Clapper was asked by NBC's Meet the Press host Chuck Todd if he knew about communications between Kushner and Russian officials. "I will tell you that my dashboard warning light was clearly on and I think that was the case with all of us in the intelligence community: very concerned about the nature of these approaches to the Russians," Clapper replied.
"If you put that in context with everything else we knew the Russians were doing to interfere with the election, and just the historical practices of the Russians, who typically, almost genetically, [are] driven to co-opt, penetrate, gain favor, whatever, which is a typical Russian technique. So we were concerned."
In so many words, Clapper admitted he believed in a genetic predisposition of Russian people to lie, manipulate and misrepresent.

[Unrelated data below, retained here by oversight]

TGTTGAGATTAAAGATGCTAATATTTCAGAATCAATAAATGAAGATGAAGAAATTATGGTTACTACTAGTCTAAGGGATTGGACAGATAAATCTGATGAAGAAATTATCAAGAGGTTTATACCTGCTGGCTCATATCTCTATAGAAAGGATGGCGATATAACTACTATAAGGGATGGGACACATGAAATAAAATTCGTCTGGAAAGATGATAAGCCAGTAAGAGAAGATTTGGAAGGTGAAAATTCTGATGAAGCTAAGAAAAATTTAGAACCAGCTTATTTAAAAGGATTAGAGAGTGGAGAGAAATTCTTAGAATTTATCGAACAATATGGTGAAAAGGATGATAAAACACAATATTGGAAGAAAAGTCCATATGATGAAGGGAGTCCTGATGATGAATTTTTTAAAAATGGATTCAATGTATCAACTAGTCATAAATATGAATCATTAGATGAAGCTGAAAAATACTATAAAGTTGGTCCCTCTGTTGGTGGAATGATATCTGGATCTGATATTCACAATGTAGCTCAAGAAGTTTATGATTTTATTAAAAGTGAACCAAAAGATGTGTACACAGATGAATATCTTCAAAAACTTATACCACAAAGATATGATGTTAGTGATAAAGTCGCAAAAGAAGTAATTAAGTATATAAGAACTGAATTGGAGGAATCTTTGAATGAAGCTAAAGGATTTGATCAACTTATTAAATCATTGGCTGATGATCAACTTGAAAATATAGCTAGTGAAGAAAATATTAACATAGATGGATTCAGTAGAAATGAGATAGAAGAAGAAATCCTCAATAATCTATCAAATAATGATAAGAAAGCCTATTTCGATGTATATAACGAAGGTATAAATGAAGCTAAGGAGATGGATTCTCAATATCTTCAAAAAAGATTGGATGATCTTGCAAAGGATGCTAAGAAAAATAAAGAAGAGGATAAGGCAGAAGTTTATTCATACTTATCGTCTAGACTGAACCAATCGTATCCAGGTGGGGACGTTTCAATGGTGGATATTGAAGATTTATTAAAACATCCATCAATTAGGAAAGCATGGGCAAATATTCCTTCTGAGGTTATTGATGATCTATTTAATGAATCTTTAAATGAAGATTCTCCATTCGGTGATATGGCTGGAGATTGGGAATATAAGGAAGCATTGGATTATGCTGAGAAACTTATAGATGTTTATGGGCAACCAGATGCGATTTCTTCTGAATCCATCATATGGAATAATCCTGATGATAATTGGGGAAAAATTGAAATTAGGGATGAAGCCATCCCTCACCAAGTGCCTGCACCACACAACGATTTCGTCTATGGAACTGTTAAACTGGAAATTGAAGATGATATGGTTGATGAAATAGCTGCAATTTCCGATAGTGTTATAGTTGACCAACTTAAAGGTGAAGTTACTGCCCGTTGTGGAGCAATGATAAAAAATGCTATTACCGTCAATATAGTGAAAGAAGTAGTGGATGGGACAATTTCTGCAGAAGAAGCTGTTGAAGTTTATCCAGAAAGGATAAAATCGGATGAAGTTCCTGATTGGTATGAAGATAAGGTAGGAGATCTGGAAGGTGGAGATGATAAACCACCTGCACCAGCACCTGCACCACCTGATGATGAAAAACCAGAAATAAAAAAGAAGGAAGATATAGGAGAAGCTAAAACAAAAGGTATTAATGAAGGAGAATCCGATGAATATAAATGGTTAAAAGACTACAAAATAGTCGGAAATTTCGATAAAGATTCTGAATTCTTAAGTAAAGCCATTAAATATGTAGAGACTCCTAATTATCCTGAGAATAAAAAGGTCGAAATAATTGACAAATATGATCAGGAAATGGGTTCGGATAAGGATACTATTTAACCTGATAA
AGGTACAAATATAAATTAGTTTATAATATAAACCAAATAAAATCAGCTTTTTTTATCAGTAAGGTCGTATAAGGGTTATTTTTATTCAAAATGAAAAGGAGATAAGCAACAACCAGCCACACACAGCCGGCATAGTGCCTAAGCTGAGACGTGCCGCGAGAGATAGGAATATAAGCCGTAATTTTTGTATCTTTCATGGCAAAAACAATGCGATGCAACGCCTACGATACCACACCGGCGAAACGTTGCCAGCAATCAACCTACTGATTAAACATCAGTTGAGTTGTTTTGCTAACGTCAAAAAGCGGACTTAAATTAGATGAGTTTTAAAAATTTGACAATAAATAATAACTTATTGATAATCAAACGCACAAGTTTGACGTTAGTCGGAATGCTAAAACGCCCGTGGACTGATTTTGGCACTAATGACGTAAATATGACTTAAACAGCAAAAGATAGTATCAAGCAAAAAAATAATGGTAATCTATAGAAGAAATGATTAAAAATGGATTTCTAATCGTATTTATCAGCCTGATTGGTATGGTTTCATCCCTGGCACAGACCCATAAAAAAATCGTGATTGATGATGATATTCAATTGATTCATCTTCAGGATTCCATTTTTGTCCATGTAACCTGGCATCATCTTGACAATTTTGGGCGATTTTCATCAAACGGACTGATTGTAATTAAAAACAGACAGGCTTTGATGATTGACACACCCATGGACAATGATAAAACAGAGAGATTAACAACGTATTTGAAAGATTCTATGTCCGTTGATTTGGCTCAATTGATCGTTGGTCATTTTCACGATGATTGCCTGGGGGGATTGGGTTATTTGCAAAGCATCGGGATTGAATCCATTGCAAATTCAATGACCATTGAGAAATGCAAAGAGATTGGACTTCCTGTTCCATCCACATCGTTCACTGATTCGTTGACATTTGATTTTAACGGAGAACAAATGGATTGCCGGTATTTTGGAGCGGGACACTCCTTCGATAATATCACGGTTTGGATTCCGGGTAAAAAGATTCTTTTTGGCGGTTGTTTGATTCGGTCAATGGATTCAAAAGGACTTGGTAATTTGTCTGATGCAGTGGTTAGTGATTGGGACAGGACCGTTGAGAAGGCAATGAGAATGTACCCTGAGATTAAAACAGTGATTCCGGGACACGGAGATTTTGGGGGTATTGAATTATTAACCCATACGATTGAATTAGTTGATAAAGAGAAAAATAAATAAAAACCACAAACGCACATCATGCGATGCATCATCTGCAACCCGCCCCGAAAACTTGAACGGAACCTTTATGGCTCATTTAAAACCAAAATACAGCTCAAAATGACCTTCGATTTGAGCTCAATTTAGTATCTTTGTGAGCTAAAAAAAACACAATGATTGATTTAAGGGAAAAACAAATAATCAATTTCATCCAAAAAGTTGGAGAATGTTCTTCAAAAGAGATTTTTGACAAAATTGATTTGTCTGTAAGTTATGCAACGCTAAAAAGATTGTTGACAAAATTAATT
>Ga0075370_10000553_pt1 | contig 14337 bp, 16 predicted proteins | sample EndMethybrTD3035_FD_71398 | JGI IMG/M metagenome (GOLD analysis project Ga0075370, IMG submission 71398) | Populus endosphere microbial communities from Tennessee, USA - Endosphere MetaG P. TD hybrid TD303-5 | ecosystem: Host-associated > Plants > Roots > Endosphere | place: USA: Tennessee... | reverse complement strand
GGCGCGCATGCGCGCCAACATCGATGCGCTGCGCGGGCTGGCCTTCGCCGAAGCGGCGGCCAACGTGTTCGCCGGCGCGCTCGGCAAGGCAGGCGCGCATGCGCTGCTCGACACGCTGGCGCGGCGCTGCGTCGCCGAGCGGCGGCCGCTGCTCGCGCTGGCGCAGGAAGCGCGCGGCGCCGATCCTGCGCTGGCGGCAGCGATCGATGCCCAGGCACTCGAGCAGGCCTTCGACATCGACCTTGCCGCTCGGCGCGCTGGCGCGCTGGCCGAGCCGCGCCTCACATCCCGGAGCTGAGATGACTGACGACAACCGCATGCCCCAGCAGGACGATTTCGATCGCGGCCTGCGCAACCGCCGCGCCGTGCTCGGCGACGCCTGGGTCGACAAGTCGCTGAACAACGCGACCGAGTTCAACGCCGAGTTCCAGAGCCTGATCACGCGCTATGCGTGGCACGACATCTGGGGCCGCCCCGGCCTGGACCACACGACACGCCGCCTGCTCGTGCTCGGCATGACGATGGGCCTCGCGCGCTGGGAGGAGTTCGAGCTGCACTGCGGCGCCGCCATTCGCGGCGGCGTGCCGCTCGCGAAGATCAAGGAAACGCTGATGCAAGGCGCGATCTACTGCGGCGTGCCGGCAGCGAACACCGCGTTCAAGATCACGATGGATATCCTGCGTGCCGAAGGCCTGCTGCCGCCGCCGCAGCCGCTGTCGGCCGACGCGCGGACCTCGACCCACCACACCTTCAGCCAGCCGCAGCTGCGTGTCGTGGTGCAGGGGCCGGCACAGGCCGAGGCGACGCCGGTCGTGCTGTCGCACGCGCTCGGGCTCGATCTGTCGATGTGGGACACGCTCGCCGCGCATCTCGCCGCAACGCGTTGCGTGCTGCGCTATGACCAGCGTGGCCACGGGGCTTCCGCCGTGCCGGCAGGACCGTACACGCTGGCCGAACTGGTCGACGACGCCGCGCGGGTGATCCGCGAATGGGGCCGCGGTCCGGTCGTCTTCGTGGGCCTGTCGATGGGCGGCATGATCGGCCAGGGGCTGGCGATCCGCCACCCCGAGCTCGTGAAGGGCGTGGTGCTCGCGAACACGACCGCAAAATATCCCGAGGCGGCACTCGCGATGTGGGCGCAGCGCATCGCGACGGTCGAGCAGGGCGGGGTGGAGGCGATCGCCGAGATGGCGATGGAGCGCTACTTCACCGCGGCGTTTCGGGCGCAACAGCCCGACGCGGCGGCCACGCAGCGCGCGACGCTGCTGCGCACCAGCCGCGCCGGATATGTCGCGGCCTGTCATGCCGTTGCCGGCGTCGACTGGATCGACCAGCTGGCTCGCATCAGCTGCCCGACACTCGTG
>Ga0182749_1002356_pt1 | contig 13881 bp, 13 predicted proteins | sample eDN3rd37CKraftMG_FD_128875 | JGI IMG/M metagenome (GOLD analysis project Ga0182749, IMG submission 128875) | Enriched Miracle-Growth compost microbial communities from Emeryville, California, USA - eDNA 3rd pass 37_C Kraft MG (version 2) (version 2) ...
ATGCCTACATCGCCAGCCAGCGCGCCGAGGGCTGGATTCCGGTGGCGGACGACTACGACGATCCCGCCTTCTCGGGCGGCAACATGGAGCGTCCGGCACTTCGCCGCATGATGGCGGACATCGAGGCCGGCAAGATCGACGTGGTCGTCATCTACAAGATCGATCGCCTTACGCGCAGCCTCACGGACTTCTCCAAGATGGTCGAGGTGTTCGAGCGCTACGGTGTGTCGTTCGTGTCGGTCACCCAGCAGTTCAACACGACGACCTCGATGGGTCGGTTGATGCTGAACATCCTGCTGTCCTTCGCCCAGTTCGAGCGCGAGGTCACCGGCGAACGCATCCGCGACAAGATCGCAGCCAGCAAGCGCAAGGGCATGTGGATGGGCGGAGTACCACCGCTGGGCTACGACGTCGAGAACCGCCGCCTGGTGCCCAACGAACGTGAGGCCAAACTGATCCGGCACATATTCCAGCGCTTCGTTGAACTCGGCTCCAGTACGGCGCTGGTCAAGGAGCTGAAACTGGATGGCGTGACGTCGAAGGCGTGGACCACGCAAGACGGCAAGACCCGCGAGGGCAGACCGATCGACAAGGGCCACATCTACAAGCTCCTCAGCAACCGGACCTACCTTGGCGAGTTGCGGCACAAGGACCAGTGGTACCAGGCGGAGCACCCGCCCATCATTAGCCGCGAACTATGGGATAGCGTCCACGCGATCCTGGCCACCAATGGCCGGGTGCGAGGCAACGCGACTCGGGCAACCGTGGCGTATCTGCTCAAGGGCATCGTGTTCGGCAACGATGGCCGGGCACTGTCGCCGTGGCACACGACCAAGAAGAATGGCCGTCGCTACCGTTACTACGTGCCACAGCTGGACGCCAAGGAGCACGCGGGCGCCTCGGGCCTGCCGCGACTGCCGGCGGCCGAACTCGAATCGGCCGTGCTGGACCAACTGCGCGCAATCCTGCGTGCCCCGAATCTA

While Clapper's interview with Todd was well-reported on by mainstream outlets, they were all curiously mum about his openly discriminatory comments. Take a moment to imagine the media reaction had Clapper said the same about, say, Jews, or African-Americans. A Denver Post sportswriter lost his job over the weekend for tweeting that he was "uncomfortable" with a Japanese person winning the Indy 500. He didn't even have to disparage an entire ethnicity to be smacked down immediately.
Not that Clapper made his opinions on Russia a secret in the interview. "Russia, at least for my money, is our primary adversary. They are not our friends. They are in to do us in," he said.
"[Russia is] only emboldened," Clapper said. "They are only going to continue to interfere in our political process. To me, that is the big story here and what American people should be concerned about."
Clapper added that he considered Russian ambassador to the US Sergei Kislyak more of a spy than a diplomat. "Given the fact that he oversees the very aggressive intelligence operation in this country – the Russians have more intelligence operatives than any other nation that is represented in this country, still even after we got rid of 35 of them – and so to suggest that he is somehow separate or oblivious to that is a bit much."